Yeah. And that sounds like the kind of thing that's easier to change now, especially for the way you have set up the company where there is a free trial rather than a free tier. I think you're less exposed to this problem than he might be. And if you can change it now so that the test is simply, like, is totally separate, then that could you know, help prevent this problem from coming up for you? You know, knock on wood. 
Colleen Schnettler  13:33
Yeah, knock on - right. So I think that'll be great. If I could get that up this week, that would be super awesome. I also so taking three weeks off from like, looking at my numbers made me realize I'm not tracking churn at all. Like I literally have no idea. Because I hard delete you when you de-provision the add on unless you go through stripe, you know, a stripe tracks all that for you. It's really nice. They're like, Oh, here's your lifetime value. And here's your churn, but Heroku doesn't use Stripe. So I don't have any of those metrics available to me. And so although this is not a huge problem yet. I have no idea in those couple weeks, I wasn't checking every day, how many people signed up and then cancelled. So that feels like I should know that eventually. 

Michele Hansen 14:22
Yeah, that seems worth keeping track of. 

Colleen Schnettler 14:24
Seems worth keeping track of right? Like, like before, I just did it manually. And I’d just write it down. But I was like, Oh, this it was nice to be able to not check the numbers every day. But because I wasn't, I wasn't on top of that. So I think that would be, that's something else I got to figure out. I mean, again, not it's not hard, I just have to do it. So I want to add that so I can get a better idea of really how many people are signing up like right now I don't have a good organization system for who's coming from Heroku, who's, who's putting in their email address and not converting like, who's doing a free trial and converting or not converting. So just a little I like I need a little more organization on my side. As I get more people signing up, which is awesome. This is a great problem to have. So I can kind of manage what's happening with my users.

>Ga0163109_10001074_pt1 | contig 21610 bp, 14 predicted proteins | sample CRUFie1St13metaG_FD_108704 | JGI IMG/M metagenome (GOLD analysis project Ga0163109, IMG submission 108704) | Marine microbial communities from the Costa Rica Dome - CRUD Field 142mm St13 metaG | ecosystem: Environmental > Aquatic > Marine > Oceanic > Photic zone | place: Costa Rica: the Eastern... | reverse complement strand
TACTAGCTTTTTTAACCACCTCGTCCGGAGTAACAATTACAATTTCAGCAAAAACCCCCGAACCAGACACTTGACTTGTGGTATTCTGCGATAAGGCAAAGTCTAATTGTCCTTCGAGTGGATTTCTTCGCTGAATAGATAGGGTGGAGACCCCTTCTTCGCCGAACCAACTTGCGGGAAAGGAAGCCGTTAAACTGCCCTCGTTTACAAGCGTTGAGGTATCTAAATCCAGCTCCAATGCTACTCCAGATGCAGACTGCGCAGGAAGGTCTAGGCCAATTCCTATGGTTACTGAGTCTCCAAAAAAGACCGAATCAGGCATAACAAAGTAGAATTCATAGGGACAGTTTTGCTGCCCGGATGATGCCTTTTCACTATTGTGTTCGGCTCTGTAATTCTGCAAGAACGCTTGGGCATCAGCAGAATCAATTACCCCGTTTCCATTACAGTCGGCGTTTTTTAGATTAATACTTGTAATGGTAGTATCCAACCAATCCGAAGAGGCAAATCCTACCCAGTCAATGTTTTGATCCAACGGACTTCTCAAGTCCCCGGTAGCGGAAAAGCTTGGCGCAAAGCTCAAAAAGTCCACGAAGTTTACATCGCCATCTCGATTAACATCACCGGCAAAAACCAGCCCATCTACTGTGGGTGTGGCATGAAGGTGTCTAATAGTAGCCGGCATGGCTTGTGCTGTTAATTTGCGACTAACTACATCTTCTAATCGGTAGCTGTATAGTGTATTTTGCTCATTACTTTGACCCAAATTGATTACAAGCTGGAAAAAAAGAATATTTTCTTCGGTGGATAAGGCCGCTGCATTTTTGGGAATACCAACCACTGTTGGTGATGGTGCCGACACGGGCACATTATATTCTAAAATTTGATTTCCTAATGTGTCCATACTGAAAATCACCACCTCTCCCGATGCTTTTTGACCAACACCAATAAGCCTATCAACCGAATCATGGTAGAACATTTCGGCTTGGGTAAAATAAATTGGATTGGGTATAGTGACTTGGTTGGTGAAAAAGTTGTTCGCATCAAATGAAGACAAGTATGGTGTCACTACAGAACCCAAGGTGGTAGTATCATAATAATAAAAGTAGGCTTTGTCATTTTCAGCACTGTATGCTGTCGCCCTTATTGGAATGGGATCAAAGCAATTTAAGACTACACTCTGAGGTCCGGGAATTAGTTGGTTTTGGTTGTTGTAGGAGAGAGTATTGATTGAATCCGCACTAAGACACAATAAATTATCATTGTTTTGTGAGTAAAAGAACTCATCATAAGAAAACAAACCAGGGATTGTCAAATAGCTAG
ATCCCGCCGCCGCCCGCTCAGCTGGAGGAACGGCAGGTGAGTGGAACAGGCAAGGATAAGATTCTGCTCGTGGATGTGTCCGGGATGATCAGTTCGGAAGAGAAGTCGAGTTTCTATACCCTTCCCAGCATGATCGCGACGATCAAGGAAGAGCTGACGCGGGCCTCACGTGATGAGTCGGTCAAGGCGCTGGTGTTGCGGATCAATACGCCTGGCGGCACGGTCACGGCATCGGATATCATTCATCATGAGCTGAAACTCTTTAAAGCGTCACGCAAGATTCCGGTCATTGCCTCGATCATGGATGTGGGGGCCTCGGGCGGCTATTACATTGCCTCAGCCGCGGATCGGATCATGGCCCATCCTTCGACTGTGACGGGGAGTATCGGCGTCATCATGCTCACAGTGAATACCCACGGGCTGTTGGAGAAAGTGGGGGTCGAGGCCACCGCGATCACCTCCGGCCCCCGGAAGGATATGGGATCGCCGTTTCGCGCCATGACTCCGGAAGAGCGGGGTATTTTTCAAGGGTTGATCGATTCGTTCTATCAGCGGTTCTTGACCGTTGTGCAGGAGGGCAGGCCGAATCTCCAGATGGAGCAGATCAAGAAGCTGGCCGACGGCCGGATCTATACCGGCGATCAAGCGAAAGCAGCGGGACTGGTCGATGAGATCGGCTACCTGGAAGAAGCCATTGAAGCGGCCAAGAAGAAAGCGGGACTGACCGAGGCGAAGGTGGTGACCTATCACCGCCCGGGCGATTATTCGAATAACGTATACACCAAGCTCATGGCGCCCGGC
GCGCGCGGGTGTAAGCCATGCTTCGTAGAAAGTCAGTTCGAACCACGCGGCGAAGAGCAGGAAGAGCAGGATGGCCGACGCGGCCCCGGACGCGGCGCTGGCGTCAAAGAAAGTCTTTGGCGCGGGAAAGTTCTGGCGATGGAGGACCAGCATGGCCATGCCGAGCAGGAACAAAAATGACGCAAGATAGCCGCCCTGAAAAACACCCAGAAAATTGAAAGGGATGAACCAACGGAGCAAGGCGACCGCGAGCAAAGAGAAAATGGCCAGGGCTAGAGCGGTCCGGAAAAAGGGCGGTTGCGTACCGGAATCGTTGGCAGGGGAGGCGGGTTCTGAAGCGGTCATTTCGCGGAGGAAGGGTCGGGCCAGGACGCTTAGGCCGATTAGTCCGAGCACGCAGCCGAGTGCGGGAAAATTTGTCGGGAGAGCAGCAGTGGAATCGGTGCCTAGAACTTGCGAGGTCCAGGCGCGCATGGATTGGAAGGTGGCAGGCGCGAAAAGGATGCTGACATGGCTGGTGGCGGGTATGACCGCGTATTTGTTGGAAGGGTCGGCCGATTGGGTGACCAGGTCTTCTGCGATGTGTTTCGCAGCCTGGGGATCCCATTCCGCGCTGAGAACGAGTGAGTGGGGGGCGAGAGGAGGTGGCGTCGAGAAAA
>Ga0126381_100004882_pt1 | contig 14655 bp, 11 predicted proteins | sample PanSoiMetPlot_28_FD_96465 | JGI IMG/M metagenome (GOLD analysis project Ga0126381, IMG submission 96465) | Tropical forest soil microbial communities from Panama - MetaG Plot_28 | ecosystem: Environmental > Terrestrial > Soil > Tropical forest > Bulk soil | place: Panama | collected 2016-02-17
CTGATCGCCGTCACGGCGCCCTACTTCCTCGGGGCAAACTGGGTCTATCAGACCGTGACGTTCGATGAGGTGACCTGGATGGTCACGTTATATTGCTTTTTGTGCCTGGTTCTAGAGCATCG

Michele Hansen 15:14
Yeah, these are, these are all good problems to have. 

Colleen Schnettler 15:16
I know. It's so funny. Like, it's still it's just so cool. Still, like, this is so cool. 

Michele Hansen 15:22
One more good problem for you to have is that, did you ever get that privacy policy written?
Colleen Schnettler 15:28
I did.

Michele Hansen 15:29
Okay. You'll just want to make it clear in your privacy policy that if people deprovision the app, like you will save information about right the fact that they had an account, and you know, just, just make that clear, like you might still have people who want you to delete that entirely, which is totally fair. But just you know, whenever you're dealing with people's data, like, tell them how you're using it, and give them the option to not have you use it.
Colleen Schnettler 15:54
Yep. And that's why I was hard deleting. Because I didn't really want to worry about that. But you're absolutely right. It's not a big deal. Like there, I even have a whatever, a specific alias email for GDPR stuff. And so if someone wants their data permanently deleted, they can just send me an email. But you're right, I do need to update my privacy policy, if I'm going to keep their email, after they deprovision the add on. That's a really good point.
Michele Hansen 16:21
A lot of exciting stuff going on a lot, a lot of good problems. 
Colleen Schnettler 16:28
Yes. Still, like good energy, and like, it feels ripe with possibilities, you know, that feeling where it's like, the world is my oyster, it just feels like this has so much potential. I just have to put in the work. And I'm really committed to doing that. And I'm pumped for, to see where this where this takes me. 

Michele Hansen 16:46
I'm excited for you.
Colleen Schnettler 16:47